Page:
Before 2014, despite the anticipated benefits, adoption of EHR was slow. Then the American Recovery and Reinvestment Act required that all health care providers adopt and demonstrate meaningful use of EHRs by Jan. 1, 2014. Because of this increased demand for EHRs, many new health information technology (IT) software systems have been developed and implemented at health care facilities throughout the United States. By the end of 2016, more than 95 percent of hospitals and 60 percent of office-based health care organizations had adopted EHRs in a “meaningful” capacity.
Beyond widespread adoption of EHR systems, one of the primary objectives of the EHR regulatory mandate was to improve data exchange and interconnectivity. EHRs have undoubtedly had a positive impact on some aspects of health care delivery; however, enhanced interconnectivity has yet to be realized. A recent Health Affairs report found that less than one-third of hospitals engage in finding, sending, receiving and integrating electronic patient information from outside hospitals. Furthermore, less than 20 percent used this data for direct patient care purposes. These numbers are staggering, particularly considering that just ten health IT companies account for more than 70 percent of licensed EHRs nationwide. In fact, data exchange is limited even between health care facilities that utilize the same EHR system.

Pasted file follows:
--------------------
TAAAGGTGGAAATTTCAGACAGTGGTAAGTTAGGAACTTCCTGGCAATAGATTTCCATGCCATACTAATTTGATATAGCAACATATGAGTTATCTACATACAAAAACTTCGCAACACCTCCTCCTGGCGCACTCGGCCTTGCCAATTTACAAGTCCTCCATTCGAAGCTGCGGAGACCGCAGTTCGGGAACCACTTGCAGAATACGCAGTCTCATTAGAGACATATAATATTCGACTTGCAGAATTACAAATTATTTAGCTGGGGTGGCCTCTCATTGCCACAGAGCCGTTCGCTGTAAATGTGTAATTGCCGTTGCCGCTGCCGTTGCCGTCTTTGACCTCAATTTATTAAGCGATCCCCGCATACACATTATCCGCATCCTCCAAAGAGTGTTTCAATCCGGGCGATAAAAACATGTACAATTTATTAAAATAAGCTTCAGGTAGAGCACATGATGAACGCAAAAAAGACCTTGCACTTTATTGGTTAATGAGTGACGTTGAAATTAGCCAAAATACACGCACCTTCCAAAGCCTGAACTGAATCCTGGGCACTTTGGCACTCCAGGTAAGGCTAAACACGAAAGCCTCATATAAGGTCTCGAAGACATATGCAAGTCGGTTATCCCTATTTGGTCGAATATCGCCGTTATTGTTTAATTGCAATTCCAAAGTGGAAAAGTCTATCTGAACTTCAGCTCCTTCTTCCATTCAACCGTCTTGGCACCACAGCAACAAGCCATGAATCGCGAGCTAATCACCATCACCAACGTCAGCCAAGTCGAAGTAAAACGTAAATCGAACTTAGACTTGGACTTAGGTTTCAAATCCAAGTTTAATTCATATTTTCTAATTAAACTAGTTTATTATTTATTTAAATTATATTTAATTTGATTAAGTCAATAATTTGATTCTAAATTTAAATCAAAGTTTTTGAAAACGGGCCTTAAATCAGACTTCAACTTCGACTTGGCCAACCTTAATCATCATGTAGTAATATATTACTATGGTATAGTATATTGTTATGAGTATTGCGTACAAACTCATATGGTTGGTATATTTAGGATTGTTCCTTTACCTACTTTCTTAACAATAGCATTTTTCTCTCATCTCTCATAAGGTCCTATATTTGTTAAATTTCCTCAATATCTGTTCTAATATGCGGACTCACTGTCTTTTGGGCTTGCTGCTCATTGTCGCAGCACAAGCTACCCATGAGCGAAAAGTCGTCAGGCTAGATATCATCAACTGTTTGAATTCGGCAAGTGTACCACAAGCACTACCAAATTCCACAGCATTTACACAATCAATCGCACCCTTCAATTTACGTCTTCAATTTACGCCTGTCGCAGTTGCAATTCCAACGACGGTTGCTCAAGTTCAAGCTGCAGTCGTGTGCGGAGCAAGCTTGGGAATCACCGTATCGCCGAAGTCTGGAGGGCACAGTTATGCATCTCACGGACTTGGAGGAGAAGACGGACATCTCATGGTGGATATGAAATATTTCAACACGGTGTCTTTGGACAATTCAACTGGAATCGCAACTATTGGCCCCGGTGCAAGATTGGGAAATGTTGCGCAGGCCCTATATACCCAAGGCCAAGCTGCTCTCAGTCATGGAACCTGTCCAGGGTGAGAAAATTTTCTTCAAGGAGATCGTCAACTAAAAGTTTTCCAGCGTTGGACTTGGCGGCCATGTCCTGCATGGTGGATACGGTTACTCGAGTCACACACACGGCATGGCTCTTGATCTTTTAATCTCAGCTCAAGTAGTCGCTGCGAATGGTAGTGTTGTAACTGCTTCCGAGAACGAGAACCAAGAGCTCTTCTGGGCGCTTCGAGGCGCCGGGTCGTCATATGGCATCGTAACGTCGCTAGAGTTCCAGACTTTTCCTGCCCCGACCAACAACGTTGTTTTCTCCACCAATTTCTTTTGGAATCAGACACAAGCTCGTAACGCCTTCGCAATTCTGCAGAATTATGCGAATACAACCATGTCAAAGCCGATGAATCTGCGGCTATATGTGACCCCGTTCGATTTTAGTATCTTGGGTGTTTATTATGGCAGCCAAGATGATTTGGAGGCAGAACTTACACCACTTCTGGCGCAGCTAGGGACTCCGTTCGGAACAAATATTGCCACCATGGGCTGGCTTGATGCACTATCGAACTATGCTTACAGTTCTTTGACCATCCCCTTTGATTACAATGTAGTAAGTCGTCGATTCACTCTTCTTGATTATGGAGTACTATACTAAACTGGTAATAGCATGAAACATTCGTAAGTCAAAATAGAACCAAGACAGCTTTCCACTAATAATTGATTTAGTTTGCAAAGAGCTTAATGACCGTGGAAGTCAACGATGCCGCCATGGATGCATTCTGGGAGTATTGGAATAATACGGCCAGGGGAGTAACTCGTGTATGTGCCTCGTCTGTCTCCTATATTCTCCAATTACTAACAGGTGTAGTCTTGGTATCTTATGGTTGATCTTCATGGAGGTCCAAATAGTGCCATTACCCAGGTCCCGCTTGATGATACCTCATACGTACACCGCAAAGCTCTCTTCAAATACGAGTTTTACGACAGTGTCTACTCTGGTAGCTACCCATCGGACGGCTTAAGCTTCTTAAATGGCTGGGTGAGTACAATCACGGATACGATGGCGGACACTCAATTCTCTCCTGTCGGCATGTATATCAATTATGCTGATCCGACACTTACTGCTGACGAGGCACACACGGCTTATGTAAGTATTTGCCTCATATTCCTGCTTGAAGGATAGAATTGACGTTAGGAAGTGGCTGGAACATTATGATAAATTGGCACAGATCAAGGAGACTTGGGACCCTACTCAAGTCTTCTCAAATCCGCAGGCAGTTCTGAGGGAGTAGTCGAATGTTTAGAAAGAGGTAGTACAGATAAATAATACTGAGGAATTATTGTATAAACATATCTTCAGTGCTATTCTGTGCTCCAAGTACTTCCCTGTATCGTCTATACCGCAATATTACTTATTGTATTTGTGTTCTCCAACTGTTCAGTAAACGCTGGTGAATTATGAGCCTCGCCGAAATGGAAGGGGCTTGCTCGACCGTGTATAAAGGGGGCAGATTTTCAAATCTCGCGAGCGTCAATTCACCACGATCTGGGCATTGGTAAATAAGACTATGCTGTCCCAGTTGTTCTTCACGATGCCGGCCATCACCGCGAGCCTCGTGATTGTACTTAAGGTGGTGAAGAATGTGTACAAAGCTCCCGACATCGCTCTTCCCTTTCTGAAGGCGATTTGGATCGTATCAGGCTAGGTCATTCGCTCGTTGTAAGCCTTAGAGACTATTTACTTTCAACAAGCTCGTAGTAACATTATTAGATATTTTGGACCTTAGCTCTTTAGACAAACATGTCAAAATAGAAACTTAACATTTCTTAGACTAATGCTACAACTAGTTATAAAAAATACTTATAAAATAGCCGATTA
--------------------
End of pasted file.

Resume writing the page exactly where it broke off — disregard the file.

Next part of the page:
Within Stanford’s health care system, two different hospitals — Stanford Health Care (SHC) and Lucile Packard Children’s Hospital (LPCH) — both utilize the same EHR (Epic). Despite being adjacent facilities on the same campus of Stanford University Medical Center, these hospitals have implemented independent Epic systems. The result is a logistical challenge for health care providers functioning in both hospitals simultaneously:
- Time-consuming login processes required to switch from the electronic health record of a pediatric patient to that of an adult patient.
- Barriers to the seamless continuity of patient care between the two closely inter-related facilities.